By Gideon Isidro
By Jireh Calo
AT AGE 17, Jireh Calo was the keyboardist of the band Mann Atti, and together with her eldest sister Nicole, the band became a grand finalist in the Boy Katindig Jazz Competition. She had also qualified for, and was the Best Performance Awardee, of the very competitive and prestigious Elements National Singing & Songwriting Camp. At the age of 19, she represented the Philippines at the 2014 World Youth Jazz Festival in Putrajaya, Malaysia on top of her first EP, Jireh.
There was no shortage in the genres she explored, describing her first EP as “a mix of organic jazz, fusion, and hip-hop, touched with electronic elements.” She has dabbled in singing, song writing, keyboard, and music arrangement.
She’s almost done with her baccalaureate degree in Contemporary Writing and Production at the Berklee College of Music and has released a new EP titled Solid Ground. With two years of formal training now under her belt, how does her second EP stack up?
“Flame” opens with some keyboard and Calo singing, “Walk with me, barefoot along this path…” A very apt intro, very cleverly written, I thought, as Calo is pictured in the EP as barefoot in the middle of a forest path, as if she’s inviting you on a musical journey.
Just the opening made me realize that Solid Ground has a fuller timbre compared to her first EP. Although the music sounded clean in the previous EP, it lacked timbre in the baritone and tenor ranges. This gives it a hollow sound. In Solid Ground, you can hear the warm sound of the piano complementing Calo’s full bodied voice; it’s as if you were drinking creamed dark roast coffee coupled with that oh-so-sweet-and-warm caramel. Then, again, maybe it’s just my preference, but I think music is best served “warm.”
The opening is then broken by the cacophony of the other accompanying instruments. And the music plays out from there.
The next song’s title — “Be Still” — is most likely taken from Psalm 46:10’s, “Be still and know that I am God.”
After the meditative vocalization and guitar intro, Calo breaks with “Your ways are far beyond my own,” taken from Isaiah 55:8. She follows with “So I seek your face and I hear your voice,” which can be attributed to Isaiah 55:6.
I personally interpret this song as a declaration of Jireh’s trust in God’s faithfulness, despite the hardships she has faced or will face in life. It is theologically rich and may be appreciated by people who are believers and also love jazz. It’s a good song to remind you of where to put your faith in during difficult times.
Although “Sonder” and “In the Silence” are two different songs, I would say these middle tracks are similar because they mostly contain instrumentals. People who are into singing might not appreciate these two that much, but lovers of the more improvisational flavors of jazz would like to listen to this.
In Calo’s Bandcamp page, she explains that, “Solid Ground is a collection of songs born from experiences that have taught me to stay true to my heart while staying grounded amidst the challenges and changes that come with that.” “Little Dreamer” is the crowning song for holding the Solid Ground concept. It talks about dreaming big, yet being a person of integrity while pursuing them.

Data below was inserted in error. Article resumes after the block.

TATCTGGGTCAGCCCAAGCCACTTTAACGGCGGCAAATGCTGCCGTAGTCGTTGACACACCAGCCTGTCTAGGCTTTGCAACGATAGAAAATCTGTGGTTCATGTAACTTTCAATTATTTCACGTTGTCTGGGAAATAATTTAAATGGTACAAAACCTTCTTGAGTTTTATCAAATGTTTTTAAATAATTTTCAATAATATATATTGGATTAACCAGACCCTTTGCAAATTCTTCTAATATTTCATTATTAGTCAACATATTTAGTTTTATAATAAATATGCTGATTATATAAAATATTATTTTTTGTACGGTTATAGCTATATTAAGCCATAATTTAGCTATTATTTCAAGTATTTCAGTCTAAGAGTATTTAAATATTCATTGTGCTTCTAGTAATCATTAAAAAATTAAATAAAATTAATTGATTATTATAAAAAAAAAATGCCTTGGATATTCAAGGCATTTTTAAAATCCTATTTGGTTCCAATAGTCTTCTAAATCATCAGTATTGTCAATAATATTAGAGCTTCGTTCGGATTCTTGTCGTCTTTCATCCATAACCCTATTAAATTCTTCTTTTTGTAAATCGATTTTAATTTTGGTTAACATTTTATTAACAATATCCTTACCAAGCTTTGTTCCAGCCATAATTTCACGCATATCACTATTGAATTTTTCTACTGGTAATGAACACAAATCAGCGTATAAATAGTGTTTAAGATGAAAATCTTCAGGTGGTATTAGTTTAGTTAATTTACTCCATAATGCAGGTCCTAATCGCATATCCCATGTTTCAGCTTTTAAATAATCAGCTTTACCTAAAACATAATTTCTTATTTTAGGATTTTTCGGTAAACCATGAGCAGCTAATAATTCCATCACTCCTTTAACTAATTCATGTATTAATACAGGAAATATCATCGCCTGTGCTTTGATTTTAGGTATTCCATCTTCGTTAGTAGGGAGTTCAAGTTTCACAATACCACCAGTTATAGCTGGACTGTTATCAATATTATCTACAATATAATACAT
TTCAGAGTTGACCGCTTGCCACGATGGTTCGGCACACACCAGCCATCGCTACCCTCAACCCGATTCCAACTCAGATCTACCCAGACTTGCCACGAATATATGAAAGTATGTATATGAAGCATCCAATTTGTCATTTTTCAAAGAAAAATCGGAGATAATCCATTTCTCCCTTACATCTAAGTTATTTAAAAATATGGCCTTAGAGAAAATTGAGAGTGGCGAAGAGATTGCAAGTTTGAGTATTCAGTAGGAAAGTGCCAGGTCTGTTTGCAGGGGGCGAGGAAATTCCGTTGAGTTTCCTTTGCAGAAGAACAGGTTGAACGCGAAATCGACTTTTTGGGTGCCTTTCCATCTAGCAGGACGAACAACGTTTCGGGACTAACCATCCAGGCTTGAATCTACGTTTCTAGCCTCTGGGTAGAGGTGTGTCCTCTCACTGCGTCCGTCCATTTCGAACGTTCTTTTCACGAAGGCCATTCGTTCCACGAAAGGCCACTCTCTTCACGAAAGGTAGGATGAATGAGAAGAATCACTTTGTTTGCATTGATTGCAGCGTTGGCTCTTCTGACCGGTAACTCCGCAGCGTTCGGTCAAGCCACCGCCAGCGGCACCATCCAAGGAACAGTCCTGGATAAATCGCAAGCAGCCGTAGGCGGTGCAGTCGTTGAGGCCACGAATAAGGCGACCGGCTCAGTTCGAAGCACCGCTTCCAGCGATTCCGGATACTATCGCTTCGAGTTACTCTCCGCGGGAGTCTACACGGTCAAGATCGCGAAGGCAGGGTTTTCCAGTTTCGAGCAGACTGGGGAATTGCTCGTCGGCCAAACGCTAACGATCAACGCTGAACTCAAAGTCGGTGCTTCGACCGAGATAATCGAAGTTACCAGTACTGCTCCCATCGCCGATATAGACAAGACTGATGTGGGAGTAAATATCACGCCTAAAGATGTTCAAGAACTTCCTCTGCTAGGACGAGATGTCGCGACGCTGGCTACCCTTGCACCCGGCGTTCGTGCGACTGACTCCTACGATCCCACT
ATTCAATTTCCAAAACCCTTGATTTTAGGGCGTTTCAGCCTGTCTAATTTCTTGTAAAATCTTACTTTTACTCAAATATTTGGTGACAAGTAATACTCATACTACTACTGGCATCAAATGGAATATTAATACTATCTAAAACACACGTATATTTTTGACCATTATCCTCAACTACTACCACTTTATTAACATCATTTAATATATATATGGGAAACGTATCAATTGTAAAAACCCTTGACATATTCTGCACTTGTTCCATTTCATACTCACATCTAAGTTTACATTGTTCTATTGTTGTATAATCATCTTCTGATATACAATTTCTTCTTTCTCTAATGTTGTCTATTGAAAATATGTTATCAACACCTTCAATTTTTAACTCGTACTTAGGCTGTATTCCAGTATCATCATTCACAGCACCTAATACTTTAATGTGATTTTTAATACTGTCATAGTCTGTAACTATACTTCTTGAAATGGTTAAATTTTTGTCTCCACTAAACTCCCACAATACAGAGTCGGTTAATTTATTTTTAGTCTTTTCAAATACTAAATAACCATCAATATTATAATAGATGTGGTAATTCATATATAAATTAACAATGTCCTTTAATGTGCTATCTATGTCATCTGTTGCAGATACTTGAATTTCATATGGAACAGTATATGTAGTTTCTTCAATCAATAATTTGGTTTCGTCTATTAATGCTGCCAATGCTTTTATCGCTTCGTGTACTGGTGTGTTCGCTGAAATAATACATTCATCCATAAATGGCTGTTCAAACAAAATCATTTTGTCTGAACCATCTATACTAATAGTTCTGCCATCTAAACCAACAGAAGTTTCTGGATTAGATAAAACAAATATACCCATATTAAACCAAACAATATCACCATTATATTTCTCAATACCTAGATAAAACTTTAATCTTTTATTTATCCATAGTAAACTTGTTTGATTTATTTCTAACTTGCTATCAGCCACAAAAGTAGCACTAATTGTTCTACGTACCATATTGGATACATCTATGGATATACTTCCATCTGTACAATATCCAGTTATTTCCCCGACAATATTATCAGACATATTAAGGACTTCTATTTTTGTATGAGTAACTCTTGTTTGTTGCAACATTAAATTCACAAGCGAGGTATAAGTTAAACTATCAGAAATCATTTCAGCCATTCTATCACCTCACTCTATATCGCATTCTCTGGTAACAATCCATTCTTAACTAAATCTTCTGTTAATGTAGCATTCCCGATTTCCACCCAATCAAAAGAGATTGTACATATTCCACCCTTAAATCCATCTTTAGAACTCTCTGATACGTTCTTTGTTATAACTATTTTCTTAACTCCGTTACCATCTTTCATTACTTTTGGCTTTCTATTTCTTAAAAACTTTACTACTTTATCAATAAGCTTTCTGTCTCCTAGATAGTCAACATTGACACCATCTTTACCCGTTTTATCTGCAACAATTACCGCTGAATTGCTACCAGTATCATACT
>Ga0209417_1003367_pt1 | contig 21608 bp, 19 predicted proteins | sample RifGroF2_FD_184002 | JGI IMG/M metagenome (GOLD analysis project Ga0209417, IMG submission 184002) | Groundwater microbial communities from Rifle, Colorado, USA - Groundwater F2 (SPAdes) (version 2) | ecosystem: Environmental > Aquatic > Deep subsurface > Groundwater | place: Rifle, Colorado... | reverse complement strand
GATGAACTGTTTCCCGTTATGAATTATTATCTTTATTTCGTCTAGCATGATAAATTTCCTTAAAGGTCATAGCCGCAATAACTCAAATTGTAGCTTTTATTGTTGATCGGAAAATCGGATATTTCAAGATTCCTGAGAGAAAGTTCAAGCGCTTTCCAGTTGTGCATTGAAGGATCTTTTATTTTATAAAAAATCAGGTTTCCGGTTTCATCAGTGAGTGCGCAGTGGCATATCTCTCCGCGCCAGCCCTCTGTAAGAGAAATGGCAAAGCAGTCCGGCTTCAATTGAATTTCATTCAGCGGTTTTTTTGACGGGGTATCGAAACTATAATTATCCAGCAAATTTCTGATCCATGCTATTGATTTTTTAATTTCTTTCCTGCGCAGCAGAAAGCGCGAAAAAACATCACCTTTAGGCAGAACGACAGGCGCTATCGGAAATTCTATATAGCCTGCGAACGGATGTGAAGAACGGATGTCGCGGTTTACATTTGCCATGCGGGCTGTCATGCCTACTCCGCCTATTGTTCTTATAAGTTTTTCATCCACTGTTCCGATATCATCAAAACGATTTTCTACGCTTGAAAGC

“Joy” is the victory dance for the completion of dreams; alternatively, it could be a declaration of faith that dreams would be fulfilled. “Joy” is probably the most contemporary song among the six tracks, containing some rap sections and an R&B sound. However, compared to its counterpart “Drift” in the Jireh EP, this is one step down when it comes to R&B and one step up when it comes to jazz.
NEW HOPE FOR JAZZ
I think a reason why jazz is not as popular in the Philippines is because we have formulaic sounding singers, singing covers of overused songs again and again. People always crave for something new, and if you want people to keep listening to you, you need to churn out something fresh. Think of Michael Jackson, the Beatles, Madonna, and Lady Gaga. They were always relevant, because they reinvented themselves again and again and gave the world something new to enjoy.
Of course, we also like to listen to old music from time to time — but only if it’s really good music. Think about your friends who listen to Elvis, Metallica, or Beethoven. An old song done well, played excellently, and written very thoughtfully, is as refreshing as a new song. Today, we have a lot of artists who lack that sharpness in their fundamentals. It’s like some pretty face was hastily taught the bare bones of singing to sell music purely for profit.
Calo challenges the current music meta by being both sharp in her fundamentals, being able to create something new, and, in addition, having real soul in her music. I appreciate that her EP is not just a mishmash of totally unrelated songs, but a very conceptual album about faith, dreams, and integrity. It proves that she’s a real artist who puts soul into her art, and is not just in it for the money.
Artists like Calo give me hope that jazz music will continue through the next generations as living and thriving music, and not just performance art that people begrudgingly play in school functions.
If you’re a person who likes jazz, uplifting music with a good message, or just any kind of music done well, Jireh Calo’s Solid Ground is a for you. I give it a 4.5 out 5 stars.
Calo is currently raising funds for her last semesters in school. Her albums Jireh and Solid Ground are available on iTunes, Google Play, Amazon, Spotify and on Bandcamp at www.jirehcalo.bandcamp.com. Physical copies of her albums are available at events organized by TTT MVMT (www.facebook.com/tttmvmnt); the latest event is LOVE, on May 7, 9 p.m., at Tago Jazz Café, 14 Main Ave, Cubao, Quezon City. Calo will also sell CDs in Boston at shows and events.